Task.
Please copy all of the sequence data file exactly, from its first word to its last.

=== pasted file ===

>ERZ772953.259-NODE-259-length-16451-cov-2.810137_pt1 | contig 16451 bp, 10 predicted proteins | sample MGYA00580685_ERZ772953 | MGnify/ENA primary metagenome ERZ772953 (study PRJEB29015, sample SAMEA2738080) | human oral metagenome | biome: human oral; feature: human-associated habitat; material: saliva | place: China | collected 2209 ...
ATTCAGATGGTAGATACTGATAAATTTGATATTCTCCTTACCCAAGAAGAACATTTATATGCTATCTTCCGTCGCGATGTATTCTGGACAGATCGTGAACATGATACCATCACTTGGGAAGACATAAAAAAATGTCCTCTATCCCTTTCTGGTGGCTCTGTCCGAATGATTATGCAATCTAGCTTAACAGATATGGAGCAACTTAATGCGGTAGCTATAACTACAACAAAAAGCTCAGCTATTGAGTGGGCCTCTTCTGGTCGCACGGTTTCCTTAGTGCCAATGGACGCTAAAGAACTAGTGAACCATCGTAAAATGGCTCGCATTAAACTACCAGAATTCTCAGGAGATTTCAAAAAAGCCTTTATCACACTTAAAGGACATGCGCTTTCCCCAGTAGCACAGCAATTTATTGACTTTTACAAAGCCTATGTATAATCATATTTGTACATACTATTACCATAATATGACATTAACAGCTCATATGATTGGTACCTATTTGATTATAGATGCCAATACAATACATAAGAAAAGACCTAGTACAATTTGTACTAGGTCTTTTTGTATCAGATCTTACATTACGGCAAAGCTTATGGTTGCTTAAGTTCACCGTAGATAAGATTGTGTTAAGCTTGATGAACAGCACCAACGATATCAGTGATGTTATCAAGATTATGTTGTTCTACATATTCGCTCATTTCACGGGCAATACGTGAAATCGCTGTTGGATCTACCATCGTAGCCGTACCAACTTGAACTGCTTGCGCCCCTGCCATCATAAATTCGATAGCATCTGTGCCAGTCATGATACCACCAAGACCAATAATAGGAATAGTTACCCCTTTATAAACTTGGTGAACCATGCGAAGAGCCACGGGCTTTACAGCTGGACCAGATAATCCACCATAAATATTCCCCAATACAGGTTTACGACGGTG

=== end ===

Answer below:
>ERZ772953.259-NODE-259-length-16451-cov-2.810137_pt1 | contig 16451 bp, 10 predicted proteins | sample MGYA00580685_ERZ772953 | MGnify/ENA primary metagenome ERZ772953 (study PRJEB29015, sample SAMEA2738080) | human oral metagenome | biome: human oral; feature: human-associated habitat; material: saliva | place: China | collected 2209 ...
ATTCAGATGGTAGATACTGATAAATTTGATATTCTCCTTACCCAAGAAGAACATTTATATGCTATCTTCCGTCGCGATGTATTCTGGACAGATCGTGAACATGATACCATCACTTGGGAAGACATAAAAAAATGTCCTCTATCCCTTTCTGGTGGCTCTGTCCGAATGATTATGCAATCTAGCTTAACAGATATGGAGCAACTTAATGCGGTAGCTATAACTACAACAAAAAGCTCAGCTATTGAGTGGGCCTCTTCTGGTCGCACGGTTTCCTTAGTGCCAATGGACGCTAAAGAACTAGTGAACCATCGTAAAATGGCTCGCATTAAACTACCAGAATTCTCAGGAGATTTCAAAAAAGCCTTTATCACACTTAAAGGACATGCGCTTTCCCCAGTAGCACAGCAATTTATTGACTTTTACAAAGCCTATGTATAATCATATTTGTACATACTATTACCATAATATGACATTAACAGCTCATATGATTGGTACCTATTTGATTATAGATGCCAATACAATACATAAGAAAAGACCTAGTACAATTTGTACTAGGTCTTTTTGTATCAGATCTTACATTACGGCAAAGCTTATGGTTGCTTAAGTTCACCGTAGATAAGATTGTGTTAAGCTTGATGAACAGCACCAACGATATCAGTGATGTTATCAAGATTATGTTGTTCTACATATTCGCTCATTTCACGGGCAATACGTGAAATCGCTGTTGGATCTACCATCGTAGCCGTACCAACTTGAACTGCTTGCGCCCCTGCCATCATAAATTCGATAGCATCTGTGCCAGTCATGATACCACCAAGACCAATAATAGGAATAGTTACCCCTTTATAAACTTGGTGAACCATGCGAAGAGCCACGGGCTTTACAGCTGGACCAGATAATCCACCATAAATATTCCCCAATACAGGTTTACGACGGTG